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decision is made—and before the businesses vote, as I hope they would—the prospectus will set out how that ongoing involvement will take place. That will vary and should have the opportunity to do so, according to the nature of the scheme and the scale, place and sector involved. The point is that the information should be set out before the die is cast and the commitment to the BRS scheme is made. Sometimes, it may be done along the lines of the delivery board model, but not always, which is why I would like greater flexibility.

The other matter that I have added to the original amendment that I tabled in Committee relates to strengthening the requirements on the provision of financial information—an issue that became apparent during the evidence given to the Committee by several people. That provision would introduce an obligation to spell out clearly the moneys that are to be raised in pursuance of the BRS, and what they will be expended on.

1.30 pm

There was some debate in Committee about the definition of the purposes that BRS could be used for. We debated whether it was appropriate to go down the route of defining by exception, which is more or less the scheme adopted in the Bill. It says that the BRS cannot be used for X, Y or Z—broadly, other types of local service—but is otherwise silent about its application. The view of the bulk of the business community is that we should specify the categories of project that the moneys can be used for. The amendment would attempt to offer a middle way, and if we believe in localism and a ballot on such matters, the prospectus should set out exactly how people will be told, before they decide, what money is being raised and what it will be expended upon.

An ongoing, iterative process would be involved so that, unlike the current arrangement, it would not just be a question of giving a broad-brush outline of what the project would be, and how much the overall budget would be, including certain other budget heads. I am talking about a more iterative process—almost a report back—to keep in touch with the community on what the money had been spent on so far, and what had been raised. It is like the requirement on the board of a company to produce annual accounts. There would be an obligation to provide regular updating, which is in everybody’s interest, not least the proponents of the BRS scheme because it is desirable to have the confidence of the business community, and of council tax payers and residents.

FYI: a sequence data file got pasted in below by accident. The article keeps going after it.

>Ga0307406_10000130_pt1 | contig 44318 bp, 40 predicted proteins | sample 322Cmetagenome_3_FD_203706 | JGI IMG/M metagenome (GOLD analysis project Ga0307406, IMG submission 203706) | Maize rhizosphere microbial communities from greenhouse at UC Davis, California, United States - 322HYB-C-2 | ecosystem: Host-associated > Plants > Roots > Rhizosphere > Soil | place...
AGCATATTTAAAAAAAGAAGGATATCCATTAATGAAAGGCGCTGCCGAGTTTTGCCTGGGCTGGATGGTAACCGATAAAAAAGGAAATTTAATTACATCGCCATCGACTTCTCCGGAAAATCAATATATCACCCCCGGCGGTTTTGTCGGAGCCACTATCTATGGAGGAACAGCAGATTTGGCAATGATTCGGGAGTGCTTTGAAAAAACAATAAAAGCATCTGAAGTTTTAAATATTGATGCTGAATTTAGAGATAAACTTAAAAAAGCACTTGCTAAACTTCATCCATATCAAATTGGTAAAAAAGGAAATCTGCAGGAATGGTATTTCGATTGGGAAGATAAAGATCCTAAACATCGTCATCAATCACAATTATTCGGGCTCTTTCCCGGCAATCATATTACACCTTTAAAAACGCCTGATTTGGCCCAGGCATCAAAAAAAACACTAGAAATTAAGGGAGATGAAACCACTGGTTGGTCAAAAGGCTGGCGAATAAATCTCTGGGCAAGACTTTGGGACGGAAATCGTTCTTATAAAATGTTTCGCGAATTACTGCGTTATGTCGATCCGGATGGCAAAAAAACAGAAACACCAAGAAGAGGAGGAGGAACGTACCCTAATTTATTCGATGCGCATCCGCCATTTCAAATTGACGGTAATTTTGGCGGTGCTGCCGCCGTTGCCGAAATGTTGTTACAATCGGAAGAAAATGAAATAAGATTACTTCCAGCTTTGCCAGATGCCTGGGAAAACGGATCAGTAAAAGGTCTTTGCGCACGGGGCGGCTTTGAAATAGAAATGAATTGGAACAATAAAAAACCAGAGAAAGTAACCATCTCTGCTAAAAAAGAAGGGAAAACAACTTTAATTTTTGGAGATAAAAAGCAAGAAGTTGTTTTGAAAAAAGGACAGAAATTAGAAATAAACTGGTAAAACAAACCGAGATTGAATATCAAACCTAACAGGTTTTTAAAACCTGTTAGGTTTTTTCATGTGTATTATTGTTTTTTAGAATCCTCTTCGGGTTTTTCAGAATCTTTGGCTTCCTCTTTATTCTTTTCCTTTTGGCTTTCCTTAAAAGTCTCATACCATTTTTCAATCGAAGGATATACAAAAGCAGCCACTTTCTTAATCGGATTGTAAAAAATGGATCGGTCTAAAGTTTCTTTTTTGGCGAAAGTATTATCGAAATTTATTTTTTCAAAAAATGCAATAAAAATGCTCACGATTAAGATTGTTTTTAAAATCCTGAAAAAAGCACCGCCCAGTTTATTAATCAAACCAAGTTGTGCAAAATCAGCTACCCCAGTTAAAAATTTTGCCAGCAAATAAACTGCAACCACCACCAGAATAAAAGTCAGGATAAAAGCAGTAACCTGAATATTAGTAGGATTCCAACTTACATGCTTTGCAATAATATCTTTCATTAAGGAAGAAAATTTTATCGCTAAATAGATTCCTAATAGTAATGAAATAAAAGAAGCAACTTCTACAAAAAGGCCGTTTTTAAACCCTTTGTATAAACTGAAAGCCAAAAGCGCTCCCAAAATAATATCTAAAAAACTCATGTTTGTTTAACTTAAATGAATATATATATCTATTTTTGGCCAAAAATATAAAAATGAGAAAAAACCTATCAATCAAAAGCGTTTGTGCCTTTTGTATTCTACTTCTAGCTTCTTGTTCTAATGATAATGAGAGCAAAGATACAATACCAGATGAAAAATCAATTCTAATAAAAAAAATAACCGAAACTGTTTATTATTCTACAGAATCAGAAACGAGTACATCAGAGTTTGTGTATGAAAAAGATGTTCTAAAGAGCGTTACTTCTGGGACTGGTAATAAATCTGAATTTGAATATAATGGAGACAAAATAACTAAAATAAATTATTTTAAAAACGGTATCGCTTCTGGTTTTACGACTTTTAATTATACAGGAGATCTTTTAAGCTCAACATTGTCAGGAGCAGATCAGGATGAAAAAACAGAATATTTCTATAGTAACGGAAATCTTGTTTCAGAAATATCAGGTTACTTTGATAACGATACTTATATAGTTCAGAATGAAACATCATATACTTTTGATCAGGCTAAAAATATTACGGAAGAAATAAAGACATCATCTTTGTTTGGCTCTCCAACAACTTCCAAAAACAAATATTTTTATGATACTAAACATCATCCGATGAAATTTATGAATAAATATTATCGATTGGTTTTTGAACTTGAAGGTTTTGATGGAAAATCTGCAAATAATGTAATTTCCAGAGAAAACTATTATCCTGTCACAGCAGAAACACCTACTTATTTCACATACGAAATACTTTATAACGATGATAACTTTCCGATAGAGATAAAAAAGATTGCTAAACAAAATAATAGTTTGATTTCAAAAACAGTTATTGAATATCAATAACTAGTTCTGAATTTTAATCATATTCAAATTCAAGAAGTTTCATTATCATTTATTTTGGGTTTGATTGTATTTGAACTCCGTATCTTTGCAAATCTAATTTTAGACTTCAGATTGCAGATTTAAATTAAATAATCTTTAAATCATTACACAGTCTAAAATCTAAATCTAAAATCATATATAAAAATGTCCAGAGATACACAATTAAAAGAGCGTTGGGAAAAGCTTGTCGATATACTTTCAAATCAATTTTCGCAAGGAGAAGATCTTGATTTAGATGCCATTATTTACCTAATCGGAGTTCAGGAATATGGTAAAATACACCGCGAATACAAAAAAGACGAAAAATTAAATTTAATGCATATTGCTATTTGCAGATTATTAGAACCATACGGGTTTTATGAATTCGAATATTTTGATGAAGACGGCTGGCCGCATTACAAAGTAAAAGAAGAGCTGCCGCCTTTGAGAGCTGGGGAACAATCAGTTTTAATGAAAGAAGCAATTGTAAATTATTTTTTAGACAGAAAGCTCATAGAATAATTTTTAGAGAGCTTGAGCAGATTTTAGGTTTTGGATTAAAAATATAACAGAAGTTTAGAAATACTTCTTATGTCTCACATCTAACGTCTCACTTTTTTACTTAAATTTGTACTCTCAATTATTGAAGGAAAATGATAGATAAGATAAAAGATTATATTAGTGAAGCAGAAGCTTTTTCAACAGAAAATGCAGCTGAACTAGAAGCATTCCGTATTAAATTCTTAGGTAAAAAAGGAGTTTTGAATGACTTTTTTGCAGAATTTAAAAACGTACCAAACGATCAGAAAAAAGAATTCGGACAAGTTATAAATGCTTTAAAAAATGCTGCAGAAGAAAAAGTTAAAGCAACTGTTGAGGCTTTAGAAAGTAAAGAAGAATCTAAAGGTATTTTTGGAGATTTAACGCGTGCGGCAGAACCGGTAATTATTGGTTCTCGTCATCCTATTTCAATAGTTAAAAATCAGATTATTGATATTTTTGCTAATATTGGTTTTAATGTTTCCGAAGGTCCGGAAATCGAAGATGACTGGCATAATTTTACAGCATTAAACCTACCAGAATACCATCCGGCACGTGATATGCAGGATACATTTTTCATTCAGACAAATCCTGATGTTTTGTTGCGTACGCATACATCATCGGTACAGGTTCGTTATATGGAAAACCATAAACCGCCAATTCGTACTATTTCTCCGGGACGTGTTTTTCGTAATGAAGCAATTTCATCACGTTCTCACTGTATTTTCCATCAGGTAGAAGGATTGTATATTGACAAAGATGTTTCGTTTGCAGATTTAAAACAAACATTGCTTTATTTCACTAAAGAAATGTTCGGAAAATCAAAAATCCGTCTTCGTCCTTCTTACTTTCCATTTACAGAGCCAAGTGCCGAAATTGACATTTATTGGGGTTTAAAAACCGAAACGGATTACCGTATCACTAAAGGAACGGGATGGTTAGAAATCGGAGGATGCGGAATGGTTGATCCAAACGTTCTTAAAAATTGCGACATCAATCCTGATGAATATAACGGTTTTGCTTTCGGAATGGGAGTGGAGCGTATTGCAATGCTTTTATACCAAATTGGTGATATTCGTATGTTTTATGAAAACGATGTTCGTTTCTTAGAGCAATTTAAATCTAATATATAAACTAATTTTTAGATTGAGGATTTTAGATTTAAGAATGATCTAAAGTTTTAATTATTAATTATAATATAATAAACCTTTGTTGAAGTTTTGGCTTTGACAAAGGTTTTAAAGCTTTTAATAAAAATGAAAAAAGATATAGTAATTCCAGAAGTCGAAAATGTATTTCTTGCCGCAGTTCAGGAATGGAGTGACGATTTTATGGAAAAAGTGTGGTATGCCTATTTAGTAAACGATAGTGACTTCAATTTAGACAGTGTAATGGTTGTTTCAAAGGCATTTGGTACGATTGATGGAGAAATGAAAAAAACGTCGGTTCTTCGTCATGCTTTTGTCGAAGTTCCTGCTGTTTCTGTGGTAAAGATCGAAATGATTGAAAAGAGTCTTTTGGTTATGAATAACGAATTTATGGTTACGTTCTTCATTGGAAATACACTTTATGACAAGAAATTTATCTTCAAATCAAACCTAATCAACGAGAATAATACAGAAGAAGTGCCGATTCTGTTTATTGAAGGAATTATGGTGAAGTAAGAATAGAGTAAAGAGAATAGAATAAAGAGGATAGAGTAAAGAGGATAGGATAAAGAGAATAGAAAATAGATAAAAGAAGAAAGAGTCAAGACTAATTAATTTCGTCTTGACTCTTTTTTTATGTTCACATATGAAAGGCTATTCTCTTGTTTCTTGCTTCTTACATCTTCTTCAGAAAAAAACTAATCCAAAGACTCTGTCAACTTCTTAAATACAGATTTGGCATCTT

I do not have a firm view on whether we will press these matters to a vote, but we hope for a positive response from the Minister, and our judgment will be largely coloured by that. I hope that he accepts that these are serious issues—I am sure that he and his colleagues do so—which have not been introduced in a partisan manner, but rather as a result of the evidence that we heard in Committee.

Derek Twigg (Halton) (Lab): I shall make a few brief comments, particularly on new clause 1, because I want to save most of my remarks for the later group dealing with ballots. I pursued an argument in Committee about the changes in local government during the past 15 or 20 years, and the lack of trust. I am not sure whether the hon. Member for North Cornwall (Dan Rogerson) trusts his Liberal Democrat-run councils,
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but I trust my Labour council to make the right decisions. It is a Labour council that has this year again had a four-star rating, and it has done remarkable work on regeneration and economic delivery in the borough of Halton and working more widely with Merseyside and Cheshire.

The new clause is over-prescriptive in telling local government what it should do. If I were to criticise what this Government have done over the past 12 years, I would say that we have sometimes been a bit over-prescriptive about local government. My right hon. Friend the Minister, dare I say it, took a different view in a number of areas about trusting local government and giving it some say in decisions. It is fine to legislate, and there must be safeguards; one of the safeguards in the Bill is that the Secretary of State can intervene if the procedures laid down in it are not being followed.

I feel that there is an in-built distrust of local government in this House, however, and a lack of willingness to give it more freedom to get on and deliver what many local authorities are already delivering through their tremendous economic development and regeneration policies. I believe that the new clause is over-prescriptive, and we should trust local government more. In these difficult economic times, I do not believe for one moment that local government will do something stupid such as putting businesses and jobs at risk in its own area. I do not think that that will happen.